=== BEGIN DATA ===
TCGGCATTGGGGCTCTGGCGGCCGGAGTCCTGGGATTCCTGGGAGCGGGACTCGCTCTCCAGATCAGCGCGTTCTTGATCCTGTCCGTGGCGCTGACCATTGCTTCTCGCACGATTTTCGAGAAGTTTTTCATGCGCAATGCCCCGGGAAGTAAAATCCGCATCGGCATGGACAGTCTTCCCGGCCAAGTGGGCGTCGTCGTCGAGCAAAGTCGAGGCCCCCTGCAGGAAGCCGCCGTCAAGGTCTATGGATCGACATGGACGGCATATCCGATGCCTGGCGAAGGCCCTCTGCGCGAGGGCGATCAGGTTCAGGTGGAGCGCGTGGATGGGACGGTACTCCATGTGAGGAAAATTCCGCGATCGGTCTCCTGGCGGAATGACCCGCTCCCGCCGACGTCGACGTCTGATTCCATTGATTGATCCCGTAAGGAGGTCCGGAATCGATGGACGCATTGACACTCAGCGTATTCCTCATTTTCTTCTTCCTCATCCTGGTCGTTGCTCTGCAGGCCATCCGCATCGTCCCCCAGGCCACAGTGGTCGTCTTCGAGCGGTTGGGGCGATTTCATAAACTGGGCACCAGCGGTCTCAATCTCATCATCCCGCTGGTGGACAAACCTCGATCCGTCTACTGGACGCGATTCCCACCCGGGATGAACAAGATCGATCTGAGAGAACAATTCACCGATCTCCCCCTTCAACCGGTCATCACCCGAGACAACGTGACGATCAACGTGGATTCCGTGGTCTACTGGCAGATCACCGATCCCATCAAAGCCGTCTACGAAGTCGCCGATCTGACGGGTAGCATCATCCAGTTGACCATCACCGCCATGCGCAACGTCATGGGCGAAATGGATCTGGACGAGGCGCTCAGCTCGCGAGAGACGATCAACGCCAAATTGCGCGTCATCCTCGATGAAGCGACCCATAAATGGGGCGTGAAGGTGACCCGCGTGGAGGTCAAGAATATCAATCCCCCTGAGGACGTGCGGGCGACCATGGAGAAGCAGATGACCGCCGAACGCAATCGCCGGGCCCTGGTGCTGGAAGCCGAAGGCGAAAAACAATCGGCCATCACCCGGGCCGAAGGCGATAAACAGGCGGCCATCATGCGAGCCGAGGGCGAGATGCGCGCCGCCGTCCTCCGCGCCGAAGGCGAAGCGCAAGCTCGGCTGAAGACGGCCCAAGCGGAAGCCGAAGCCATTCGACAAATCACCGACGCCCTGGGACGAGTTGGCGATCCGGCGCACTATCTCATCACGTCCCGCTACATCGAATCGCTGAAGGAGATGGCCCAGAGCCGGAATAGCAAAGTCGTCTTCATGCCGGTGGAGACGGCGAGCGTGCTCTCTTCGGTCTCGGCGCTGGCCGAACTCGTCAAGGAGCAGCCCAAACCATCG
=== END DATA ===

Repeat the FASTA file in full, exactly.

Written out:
TCGGCATTGGGGCTCTGGCGGCCGGAGTCCTGGGATTCCTGGGAGCGGGACTCGCTCTCCAGATCAGCGCGTTCTTGATCCTGTCCGTGGCGCTGACCATTGCTTCTCGCACGATTTTCGAGAAGTTTTTCATGCGCAATGCCCCGGGAAGTAAAATCCGCATCGGCATGGACAGTCTTCCCGGCCAAGTGGGCGTCGTCGTCGAGCAAAGTCGAGGCCCCCTGCAGGAAGCCGCCGTCAAGGTCTATGGATCGACATGGACGGCATATCCGATGCCTGGCGAAGGCCCTCTGCGCGAGGGCGATCAGGTTCAGGTGGAGCGCGTGGATGGGACGGTACTCCATGTGAGGAAAATTCCGCGATCGGTCTCCTGGCGGAATGACCCGCTCCCGCCGACGTCGACGTCTGATTCCATTGATTGATCCCGTAAGGAGGTCCGGAATCGATGGACGCATTGACACTCAGCGTATTCCTCATTTTCTTCTTCCTCATCCTGGTCGTTGCTCTGCAGGCCATCCGCATCGTCCCCCAGGCCACAGTGGTCGTCTTCGAGCGGTTGGGGCGATTTCATAAACTGGGCACCAGCGGTCTCAATCTCATCATCCCGCTGGTGGACAAACCTCGATCCGTCTACTGGACGCGATTCCCACCCGGGATGAACAAGATCGATCTGAGAGAACAATTCACCGATCTCCCCCTTCAACCGGTCATCACCCGAGACAACGTGACGATCAACGTGGATTCCGTGGTCTACTGGCAGATCACCGATCCCATCAAAGCCGTCTACGAAGTCGCCGATCTGACGGGTAGCATCATCCAGTTGACCATCACCGCCATGCGCAACGTCATGGGCGAAATGGATCTGGACGAGGCGCTCAGCTCGCGAGAGACGATCAACGCCAAATTGCGCGTCATCCTCGATGAAGCGACCCATAAATGGGGCGTGAAGGTGACCCGCGTGGAGGTCAAGAATATCAATCCCCCTGAGGACGTGCGGGCGACCATGGAGAAGCAGATGACCGCCGAACGCAATCGCCGGGCCCTGGTGCTGGAAGCCGAAGGCGAAAAACAATCGGCCATCACCCGGGCCGAAGGCGATAAACAGGCGGCCATCATGCGAGCCGAGGGCGAGATGCGCGCCGCCGTCCTCCGCGCCGAAGGCGAAGCGCAAGCTCGGCTGAAGACGGCCCAAGCGGAAGCCGAAGCCATTCGACAAATCACCGACGCCCTGGGACGAGTTGGCGATCCGGCGCACTATCTCATCACGTCCCGCTACATCGAATCGCTGAAGGAGATGGCCCAGAGCCGGAATAGCAAAGTCGTCTTCATGCCGGTGGAGACGGCGAGCGTGCTCTCTTCGGTCTCGGCGCTGGCCGAACTCGTCAAGGAGCAGCCCAAACCATCG